Refers to NASA Aviation Safety Reporting System (ASRS). By my reading, two or 3 of the 11 seemed very similar with conflicts against automatic trim (attitude).

    Not all places have programs similar to ASRS. There may have been other trim battles with good outcomes, but an accurate count may not be possible.
     
  9. fuzzy1

    fuzzy1 Senior Member

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    Probably also to Boeing Field / King County Airport, which has more parking.

    A bit over an hour's walk.
     
  10. tochatihu

    tochatihu Senior Member

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    According to flightaware currently there are ~30 B38M and 4 B39M airborne. These have listed flight numbers and thus would not appear to be repositioning flights. As earlier I find this mysterious. Simplest guess (guess!) is that some other equipment is being flown but airlines have not provided that information.

    ==
    Boeing probably wants grounded planes to be where they can perform whatever modifications are finally settled on. Also where ramp space rental costs are low.

    ==
    At the time of Boeing 787 grounding there were 50 in service. Max 8 and 9 fleets together are ~370, so this is a bigger deal.
     
  11. bisco

    bisco cookie crumbler

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    not all pilots are created equal. weather conditions vary as well. it sounds like this plane has some poor characteristics that can be overcome with skill in most situations, but that does not seem to be the best way to design a new airplane.
     
  12. tochatihu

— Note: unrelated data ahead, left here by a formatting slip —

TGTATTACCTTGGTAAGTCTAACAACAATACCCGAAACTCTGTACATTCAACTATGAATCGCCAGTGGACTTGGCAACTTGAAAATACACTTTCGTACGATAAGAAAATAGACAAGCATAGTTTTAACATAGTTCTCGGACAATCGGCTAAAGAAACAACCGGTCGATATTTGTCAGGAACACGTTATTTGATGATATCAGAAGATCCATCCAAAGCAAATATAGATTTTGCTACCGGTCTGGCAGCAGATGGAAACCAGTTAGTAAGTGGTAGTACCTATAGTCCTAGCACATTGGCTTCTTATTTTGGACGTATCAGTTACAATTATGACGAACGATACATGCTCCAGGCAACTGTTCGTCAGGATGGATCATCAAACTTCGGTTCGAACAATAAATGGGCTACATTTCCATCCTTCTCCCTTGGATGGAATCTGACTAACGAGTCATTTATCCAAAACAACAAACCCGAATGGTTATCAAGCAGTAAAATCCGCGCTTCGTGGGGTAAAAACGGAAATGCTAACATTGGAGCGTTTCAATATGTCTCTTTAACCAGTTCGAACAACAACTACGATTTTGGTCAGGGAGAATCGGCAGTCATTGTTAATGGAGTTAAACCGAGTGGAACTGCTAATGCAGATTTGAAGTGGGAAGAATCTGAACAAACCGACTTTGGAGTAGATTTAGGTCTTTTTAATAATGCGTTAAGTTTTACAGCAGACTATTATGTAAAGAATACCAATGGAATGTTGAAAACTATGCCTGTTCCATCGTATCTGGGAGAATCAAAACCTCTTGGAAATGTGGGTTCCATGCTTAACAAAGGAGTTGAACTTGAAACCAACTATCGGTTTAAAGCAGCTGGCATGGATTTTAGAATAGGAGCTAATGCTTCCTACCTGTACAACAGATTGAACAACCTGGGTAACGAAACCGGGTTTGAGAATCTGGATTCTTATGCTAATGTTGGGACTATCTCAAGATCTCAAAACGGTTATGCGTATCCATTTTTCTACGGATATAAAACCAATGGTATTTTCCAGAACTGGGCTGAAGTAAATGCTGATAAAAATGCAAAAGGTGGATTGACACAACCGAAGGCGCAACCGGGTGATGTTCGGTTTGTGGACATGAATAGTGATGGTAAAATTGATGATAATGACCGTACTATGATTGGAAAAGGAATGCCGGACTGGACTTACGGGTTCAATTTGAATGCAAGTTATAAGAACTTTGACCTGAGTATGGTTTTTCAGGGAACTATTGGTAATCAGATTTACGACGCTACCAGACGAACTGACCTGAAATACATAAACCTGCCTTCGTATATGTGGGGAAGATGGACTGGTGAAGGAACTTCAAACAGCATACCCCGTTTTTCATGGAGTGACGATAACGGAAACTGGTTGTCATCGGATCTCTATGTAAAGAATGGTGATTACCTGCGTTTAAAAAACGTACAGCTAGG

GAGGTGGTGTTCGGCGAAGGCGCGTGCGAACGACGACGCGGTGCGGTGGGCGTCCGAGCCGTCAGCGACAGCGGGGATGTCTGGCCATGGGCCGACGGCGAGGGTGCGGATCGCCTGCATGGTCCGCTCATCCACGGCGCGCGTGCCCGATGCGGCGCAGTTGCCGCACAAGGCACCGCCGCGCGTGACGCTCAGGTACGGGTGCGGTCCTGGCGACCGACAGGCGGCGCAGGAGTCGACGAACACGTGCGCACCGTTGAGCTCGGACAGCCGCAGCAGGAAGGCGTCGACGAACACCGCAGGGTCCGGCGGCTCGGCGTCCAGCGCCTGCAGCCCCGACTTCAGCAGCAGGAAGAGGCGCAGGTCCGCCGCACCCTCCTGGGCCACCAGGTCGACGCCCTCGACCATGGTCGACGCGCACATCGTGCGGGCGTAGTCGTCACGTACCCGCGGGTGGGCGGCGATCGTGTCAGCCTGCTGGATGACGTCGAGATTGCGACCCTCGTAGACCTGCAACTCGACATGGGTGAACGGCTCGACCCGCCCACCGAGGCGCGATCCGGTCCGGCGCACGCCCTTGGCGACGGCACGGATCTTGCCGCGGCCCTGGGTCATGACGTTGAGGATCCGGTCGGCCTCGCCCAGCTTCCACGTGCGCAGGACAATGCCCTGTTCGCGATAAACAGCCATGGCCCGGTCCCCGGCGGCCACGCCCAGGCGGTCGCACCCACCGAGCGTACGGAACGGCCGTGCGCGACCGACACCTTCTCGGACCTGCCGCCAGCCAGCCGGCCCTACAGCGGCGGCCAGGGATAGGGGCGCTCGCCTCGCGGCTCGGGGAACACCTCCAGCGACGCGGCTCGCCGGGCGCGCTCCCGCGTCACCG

tochatihu Senior Member

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    There has never been another airplane, so long re certified (grandfathered) with so many fundamental changes. Boeing's MCAS seems to be unique in this industry, and their pilot training about it may be as well. Not in a good way.

    All (?) prior aviation crash spikes improved the industry and I expect same this time. Families of squishees won't appreciate their roles there, or appreciate how legal reimbursement goes.
     
  13. fuzzy1

    fuzzy1 Senior Member

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    Not all airline training programs, maintenance programs, and adherence to safety protocols, are created equal. Lion Air was one of many airlines whose poor histories and practices got it banned from most First World operations for a while. Though they clawed their way back on to the approval lists not long ago. But even before their 737M8 crash, I would have been reluctant to fly on any of their aircraft, regardless of model.

    That said, 3 consecutive Lion Air crews apparently did respond correctly (though not necessarily immediately) to the ongoing situation that the ground crews were unable to diagnose and repair. (Maybe the model's troubleshooting documentation and procedures were also inadequate?)

    But the 4th crew ...

    That skill is supposed to be trained in to them, to follow the aircraft's flight manual and flip that automatic system to 'Off' if/when it misbehaves. Then fly the plane the old fashioned way, manually. Crew #4 failed to switch it off.

    Earlier local news reports indicated that this sort of behind-the-scenes, hidden-from-pilots automatic flight control system is relatively unusual for Boeing, but normal for Airbus which has many more similar automatic systems. (Maybe the former is not yet proficient at designing and wringing out such systems? ) But Boeing's change from its traditional design philosophy certainly wasn't adequately called out to the regular pilots.

    The Lion Air flight data, clearly showing conflicting reading from the two AOA sensors, practically screams out a clue before the plane ever left the ground. Software could easily be programmed to detect this clue and respond to it somehow, but Boeing's MCAS system does not currently do so. Southwest Airlines opted for the feature to light up a warning indicator in front of the pilots to alert them to this sensor conflict, Lion did not.

    I haven't yet had time to read about EA's history and reputations on these sorts of things. The EA flight data recorder is now in French hands, where it appears that the investigators went home for the night. Apparently not urgent enough to get to work on it immediately.
     
  14. fuzzy1

    fuzzy1 Senior Member

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  15. fuzzy1

    fuzzy1 Senior Member